Decoding ROM labels

Back in the earliest days of the RC2014, it came with a pre-programmed 64k ROM, with Microsoft BASIC on it in the first 8k, and it would work with 32k of RAM and a 68B50 ACIA.  One set up, one ROM, life was simple!

As time has gone on, and more options have become available, other ROM images, such as Microsoft BASIC for 56k RAM, or CP/M Monitor have been introduced.

Future possibilities, such as other UARTs, different CPUs or other variations will inevitably lead to more ROM images being needed.  So, in order to keep track of what is programmed where, ROMs are now being shipped out with a label on them.

Every ROM now has an 8 digit code on it.  Each digit, from left to right, refers to an 8k bank from 0x0000 to 0xD000.  This bank can be selected with the A13, A14, A15 jumpers;

Address A15 A14 A13 ROM Label
0000 0 0 0  Xooooooo
2000 0 0 1  oXoooooo
4000 0 1 0  ooXooooo
6000 0 1 1  oooXoooo
8000 1 0 0  ooooXooo
A000 1 0 1  oooooXoo
C000 1 1 0  ooooooXo
E000 1 1 1  oooooooX

 

The value of the digit represents the ROM image that sits in that particular 8k bank.  Currently, it will be one of the following;

0 – Empty bank, available for user to program

R – Microsoft BASIC, for 32k RAM, 68B50 ACIA, with origin 0x0000

K – Microsoft BASIC, for 56k RAM, 68B50 ACIA, with origin 0x0000

1 – CP/M Monitor, for pageable ROM, 64k RAM, 68B50 ACIA, CF Module at 0x10, with origin at 0x0000

2 – Microsoft BASIC, for 32k RAM, SIO/2, with origin 0x0000

4 – Microsoft BASIC, for 56k RAM, SIO/2, with origin 0x0000

5 – Microsoft BASIC, for CP/M installation,64k RAM, 68B50 ACIA, CF Module at 0x10, with origin at 0x2000

6 – CP/M Monitor, for pageable ROM, 64k RAM, SIO/2, CF Module at 0x10, with origin at 0x0000

 

As more ROM images are added, this list will be updated.

 

Standard factory ROM images can be downloaded from Github https://github.com/RC2014Z80/RC2014/tree/master/ROMs/Factory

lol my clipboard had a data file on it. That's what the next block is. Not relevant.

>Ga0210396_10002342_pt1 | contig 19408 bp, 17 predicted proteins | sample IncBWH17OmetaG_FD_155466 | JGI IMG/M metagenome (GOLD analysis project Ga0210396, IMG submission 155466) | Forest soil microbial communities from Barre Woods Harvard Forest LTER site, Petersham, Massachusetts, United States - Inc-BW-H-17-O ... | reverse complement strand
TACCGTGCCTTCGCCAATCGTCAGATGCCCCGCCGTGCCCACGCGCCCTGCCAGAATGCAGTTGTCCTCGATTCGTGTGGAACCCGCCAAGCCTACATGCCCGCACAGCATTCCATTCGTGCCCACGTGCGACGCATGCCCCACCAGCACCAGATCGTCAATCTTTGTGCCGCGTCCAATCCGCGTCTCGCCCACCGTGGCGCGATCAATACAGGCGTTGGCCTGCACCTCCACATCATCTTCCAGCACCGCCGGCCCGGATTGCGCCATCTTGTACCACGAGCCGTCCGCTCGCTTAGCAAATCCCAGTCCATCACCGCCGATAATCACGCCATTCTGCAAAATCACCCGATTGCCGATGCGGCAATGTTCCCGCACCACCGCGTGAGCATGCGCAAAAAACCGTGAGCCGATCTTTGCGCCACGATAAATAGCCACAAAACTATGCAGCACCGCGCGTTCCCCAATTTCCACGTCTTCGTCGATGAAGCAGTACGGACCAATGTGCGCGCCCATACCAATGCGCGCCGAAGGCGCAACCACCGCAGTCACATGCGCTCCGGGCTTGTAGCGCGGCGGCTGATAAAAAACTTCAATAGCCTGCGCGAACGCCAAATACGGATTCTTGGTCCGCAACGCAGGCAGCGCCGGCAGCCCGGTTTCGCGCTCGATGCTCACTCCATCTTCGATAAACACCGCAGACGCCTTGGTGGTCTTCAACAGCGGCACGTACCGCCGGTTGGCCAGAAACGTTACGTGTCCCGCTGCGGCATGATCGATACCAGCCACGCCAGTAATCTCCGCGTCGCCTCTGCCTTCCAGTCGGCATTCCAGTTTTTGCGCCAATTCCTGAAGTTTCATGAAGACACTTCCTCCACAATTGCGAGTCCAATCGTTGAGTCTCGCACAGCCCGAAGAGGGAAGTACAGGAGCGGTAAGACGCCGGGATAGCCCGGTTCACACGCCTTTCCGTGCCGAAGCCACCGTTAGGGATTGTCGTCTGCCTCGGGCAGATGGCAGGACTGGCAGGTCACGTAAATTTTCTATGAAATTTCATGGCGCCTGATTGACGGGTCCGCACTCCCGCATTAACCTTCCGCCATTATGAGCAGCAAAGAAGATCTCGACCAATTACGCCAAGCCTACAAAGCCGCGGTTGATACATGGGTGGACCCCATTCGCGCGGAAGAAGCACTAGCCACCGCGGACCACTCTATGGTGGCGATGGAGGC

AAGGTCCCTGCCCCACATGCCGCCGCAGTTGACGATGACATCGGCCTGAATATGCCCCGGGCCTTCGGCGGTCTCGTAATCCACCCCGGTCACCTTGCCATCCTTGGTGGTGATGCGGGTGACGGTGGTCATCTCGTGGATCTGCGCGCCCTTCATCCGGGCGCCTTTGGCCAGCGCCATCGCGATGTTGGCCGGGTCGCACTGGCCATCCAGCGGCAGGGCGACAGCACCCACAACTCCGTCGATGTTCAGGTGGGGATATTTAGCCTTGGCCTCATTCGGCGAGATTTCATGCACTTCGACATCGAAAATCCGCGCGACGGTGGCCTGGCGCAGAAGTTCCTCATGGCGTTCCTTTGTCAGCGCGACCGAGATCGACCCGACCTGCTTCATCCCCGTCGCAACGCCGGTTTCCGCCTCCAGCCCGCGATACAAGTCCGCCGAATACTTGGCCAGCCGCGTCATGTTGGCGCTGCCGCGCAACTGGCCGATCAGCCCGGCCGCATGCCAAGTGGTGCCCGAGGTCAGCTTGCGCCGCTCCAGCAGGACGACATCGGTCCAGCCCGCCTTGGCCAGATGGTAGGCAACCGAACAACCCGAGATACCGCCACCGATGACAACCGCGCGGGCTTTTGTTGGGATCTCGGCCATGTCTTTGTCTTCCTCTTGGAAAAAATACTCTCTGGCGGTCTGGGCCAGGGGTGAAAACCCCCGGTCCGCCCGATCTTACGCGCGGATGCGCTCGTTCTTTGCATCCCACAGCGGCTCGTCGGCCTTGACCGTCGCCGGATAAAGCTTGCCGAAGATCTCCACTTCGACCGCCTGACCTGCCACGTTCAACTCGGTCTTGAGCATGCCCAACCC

The RC2014 currently uses a very simple, although inefficient method of addressing peripherals.  Most of the expansion modules feature a 74HCT138 used to provide up to 8 enable lines from 3 address signals.  For the purposes of this document, I will mainly refer to the Digital I/O Module, but the principals apply to all modules with a 74HCT138 (generally referred to simply as ‘138)

It is worth noting that the Z80 CPU can address up to 255 Input or 155 output addresses.  These are selected by the first 8 address lines (A0 – A7), IORQ going low and either WR or RD going low.

The ’138 has 3 enable pins, G1, G2B, G2A, all of which need to be true (G1 needs to be high, and both G2B and G2A need to be low) for the ‘138 to be enabled.  When it is enabled, the 3 address lines, A0, A1, A2 are read.  These 3 addresses have 8 possible combinations (000, 001, 010, 011, 100, 101, 110, 111), which will activate one of the 8 outputs Y0 to Y7.

In the Digital I/O Module, the ‘138 is activated when M1 is high, IORQ is low and A7 is low.  This corresponds to any port from 0 to 127 (IORQ being low indicates the address bus represents port, and A7 being low indicates the address bus is lower than 127).  [Side note – Serial I/O Module uses addresses 128 and 129, which are indicated by A7 being high].

The Z80 address pins A0 and A1, along with WR are connected to the address pins A0, A1, A2 on the ‘138.  This gives 4 addresses (00, 01, 10, 11) with the write bit high, and 4 with it low.

In normal use, the ports are addressed as 0 (In 0 or Out 0) on the Digital I/O Module.  (Or port 0, 1, 2 on the Digital Input module, for example).  However, any address that has A0, A1 and A7 low will work; 0—–00.  So echoes of this will appear on 4, 8, 12… 124.  So, whilst this works, and is fine for a small system without much I/O requirements, it quickly becomes inefficient as you need more ports.  In particular, it will clash with the Compact Flash Storage Module, which can have an impact on running CP/M.

In an ideal world, every peripheral should have a unique address, and with a lot of digital logic, this is certainly possible to do.  However, it will add both complexity and cost as well as needing more board space.

The easy solution, however, involves just 6 diodes and a resistor.  By connecting address lines A2 – A7 to the anode of each diode and the cathode of each diode to the G2A enable pin on the ‘138, any address above 00000011 will prevent the ‘138 from being enabled.  Effectively all the diodes are acting as a very simple OR gate.  A 10k resistor will bias the output low.

So with this set up, it will give just 4 unique addresses; 00000000, 00000001, 00000010, 00000011 (ie 0, 1, 2, 3) which for the Digital I/O Module, or the Digital Input or Digital Output is ideal.

Other addresses can be selected by changing which address pin the diodes are connected to.  So, for example, if A1 was connected to a diode instead of A3, and A3 went to the ‘138, the addresses would be 00000000, 00000001, 00001000, 00001001 (ie 0, 1, 8, 9).  Whilst it cuts down on the echoes at higher addresses, it’s still not perfect – but much better and still very cheap with minimal extra board space needed.

The Digital I/O Module has now been updated to reflect this change.  As PCB stocks run low on other modules, they too will have similar updates.  If you already have a non-diode selectable module, and wish to implement this, it is actually very simple to do as shown below.